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Keep Ticks From Spoiling Summer Fun

| Avery Jones

With the highs consistently breaking into 80s and the constant threat of a scattered afternoon thunderstorm, summer has undoubtedly arrived in Louisville. Despite the heat, folks are getting out of the house and attending live music events, visiting splash parks and hiking along trails in Louisville’s parks.

But in the warm humidity, a familiar fiend has returned to the tall grasses that brush over the knees of unsuspecting hikers: the tick. The eight-legged parasite thrives in the warm, humid environment of Kentucky, which allows tick larvae to hatch every summer.

Of the seven species of ticks that the Centers for Disease Control warns about on its website (www.cdc.gov/ticks/index.html), five species can live in the metropolitan Louisville area. Ticks are arachnids, the same taxonomic class as spiders, scorpions and mites.

Ticks use a method to feed on their host that is similar to the way a person drinks the milk from a raw coconut. The creatures cut a hole through a layer of the host’s skin and insert their hypostome, a straw-like structure that allows the tick to drink the blood it uses to survive and reproduce.

It’s this hypostome that makes tick removal so difficult. Because the structure is so strongly embedded within the host animal, a tick’s body can be removed, while the head and the hypostome stay attached.

To remove ticks, the CDC recommends using “a pair of fine-tipped tweezers to grasp the tick as close to the skin’s surface as possible.” The CDC then instructs you to pull directly upwards to ideally remove the entire tick with its hypostome still attached.

If the hypostome stays lodged in your skin, you should try to remove it; however, if the mouth proves stubborn, the CDC encourages you to leave the hypostome and let the surrounding skin heal around it.

Note: Matches, lighters and nail polish are nowhere in the suggested removal methods — so keep those out of your first aid kit.

By no means should you avoid spending an afternoon in one of Louisville’s many parks for fear of ticks. The CDC offers several precautions to help hikers, bikers and anyone who loves the outdoors stay safe from ticks and any diseases they may carry.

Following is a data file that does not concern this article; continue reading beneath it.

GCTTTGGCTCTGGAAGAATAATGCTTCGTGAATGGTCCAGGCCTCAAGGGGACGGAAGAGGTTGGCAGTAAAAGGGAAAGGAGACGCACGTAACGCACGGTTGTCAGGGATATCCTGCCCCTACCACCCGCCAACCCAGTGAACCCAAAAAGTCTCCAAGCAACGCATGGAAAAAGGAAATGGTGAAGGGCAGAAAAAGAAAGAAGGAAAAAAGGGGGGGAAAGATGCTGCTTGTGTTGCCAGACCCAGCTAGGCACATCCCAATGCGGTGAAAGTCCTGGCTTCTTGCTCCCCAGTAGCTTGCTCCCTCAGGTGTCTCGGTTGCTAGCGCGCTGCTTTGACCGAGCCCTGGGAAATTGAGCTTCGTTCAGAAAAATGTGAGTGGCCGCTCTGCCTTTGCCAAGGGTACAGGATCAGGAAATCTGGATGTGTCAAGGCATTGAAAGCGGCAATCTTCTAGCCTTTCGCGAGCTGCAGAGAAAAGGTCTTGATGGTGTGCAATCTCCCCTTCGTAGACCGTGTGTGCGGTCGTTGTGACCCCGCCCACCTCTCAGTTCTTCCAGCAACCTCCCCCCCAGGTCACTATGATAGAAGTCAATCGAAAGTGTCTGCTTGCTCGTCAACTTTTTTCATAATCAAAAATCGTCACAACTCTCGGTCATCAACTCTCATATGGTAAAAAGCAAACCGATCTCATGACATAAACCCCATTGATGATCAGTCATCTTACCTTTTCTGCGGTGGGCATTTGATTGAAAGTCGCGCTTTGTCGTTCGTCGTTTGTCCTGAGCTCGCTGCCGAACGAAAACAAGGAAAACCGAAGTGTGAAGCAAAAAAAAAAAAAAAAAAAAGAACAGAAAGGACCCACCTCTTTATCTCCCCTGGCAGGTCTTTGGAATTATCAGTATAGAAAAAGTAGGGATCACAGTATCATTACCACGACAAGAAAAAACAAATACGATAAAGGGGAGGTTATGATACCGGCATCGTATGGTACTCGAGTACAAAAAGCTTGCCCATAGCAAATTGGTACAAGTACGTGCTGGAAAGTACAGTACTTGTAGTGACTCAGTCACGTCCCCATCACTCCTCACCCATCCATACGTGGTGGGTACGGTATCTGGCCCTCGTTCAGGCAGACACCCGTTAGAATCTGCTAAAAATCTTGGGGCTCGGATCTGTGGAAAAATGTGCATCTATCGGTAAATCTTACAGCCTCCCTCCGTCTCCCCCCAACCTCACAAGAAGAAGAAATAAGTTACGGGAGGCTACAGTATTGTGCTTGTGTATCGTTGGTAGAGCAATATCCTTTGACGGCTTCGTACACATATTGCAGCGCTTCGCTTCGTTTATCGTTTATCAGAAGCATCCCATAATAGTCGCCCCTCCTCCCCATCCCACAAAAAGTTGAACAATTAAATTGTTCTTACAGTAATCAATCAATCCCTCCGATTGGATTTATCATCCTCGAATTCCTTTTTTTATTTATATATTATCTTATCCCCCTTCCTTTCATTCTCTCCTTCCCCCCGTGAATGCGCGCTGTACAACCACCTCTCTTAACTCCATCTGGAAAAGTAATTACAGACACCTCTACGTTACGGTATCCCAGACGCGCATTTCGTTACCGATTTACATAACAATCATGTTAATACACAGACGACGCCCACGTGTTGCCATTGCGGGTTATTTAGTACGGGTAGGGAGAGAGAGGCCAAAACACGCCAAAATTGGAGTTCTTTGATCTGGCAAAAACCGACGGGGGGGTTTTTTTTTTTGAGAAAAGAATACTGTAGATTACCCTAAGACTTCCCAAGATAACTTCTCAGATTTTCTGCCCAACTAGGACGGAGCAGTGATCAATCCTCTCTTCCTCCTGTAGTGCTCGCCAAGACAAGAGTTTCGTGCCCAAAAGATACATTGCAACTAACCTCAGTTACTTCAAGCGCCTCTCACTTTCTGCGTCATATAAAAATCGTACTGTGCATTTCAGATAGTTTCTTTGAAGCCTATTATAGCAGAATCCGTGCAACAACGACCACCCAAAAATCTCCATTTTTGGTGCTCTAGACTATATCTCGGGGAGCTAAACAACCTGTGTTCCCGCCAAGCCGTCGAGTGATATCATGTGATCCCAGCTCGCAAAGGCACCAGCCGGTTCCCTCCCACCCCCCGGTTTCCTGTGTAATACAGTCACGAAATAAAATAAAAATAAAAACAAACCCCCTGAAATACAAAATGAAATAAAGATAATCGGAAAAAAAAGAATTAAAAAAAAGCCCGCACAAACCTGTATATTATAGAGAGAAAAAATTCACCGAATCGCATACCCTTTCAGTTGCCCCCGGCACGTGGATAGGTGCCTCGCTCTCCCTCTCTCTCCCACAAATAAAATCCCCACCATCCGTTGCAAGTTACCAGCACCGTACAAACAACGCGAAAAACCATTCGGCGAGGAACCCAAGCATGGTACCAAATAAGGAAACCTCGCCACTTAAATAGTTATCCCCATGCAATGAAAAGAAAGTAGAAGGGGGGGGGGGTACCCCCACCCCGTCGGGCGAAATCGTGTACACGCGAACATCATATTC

First, stay near the middle of paths and trails. Ticks often perch on the upper reaches of tall grasses and shrubs where they can attach to anything that brushes past them.

Sometimes it is impossible to avoid these areas, but you still need to protect yourself from ticks. Wearing long pants is always a great option, but many people shudder at the thought of extra clothing during hot summer months.

To recover the protection you lose when you put on a pair of shorts, the CDC encourages hikers to apply a bug spray containing at least 20 percent DEET to repel the parasites.

And after any hike, be sure to carefully check your entire body for ticks, and check any children or pets who accompanied you.

Staying mindful of these tips will keep you safe as you spend time hiking or riding the many trails throughout the Louisville area.

More information about ticks can be found at www.cdc.gov/ticks/

The Parklands of Floyds Fork is one of the nation’s largest new urban parks projects and is a donor-supported public park. Under construction now and opening in phases, it is a system of four new parks, connected by a park drive, world-class trail system and the Louisville Loop. 21st Century Parks is the nonprofit responsible for the development and long-term management of The Parklands. Avery Jones is a summer intern at 21st Century Parks, participating in the Yale Bulldog Program in Louisville. You can find out more about The Parklands and how to support the project through membership atwww.theparklands.org or by calling 502-584-0350.

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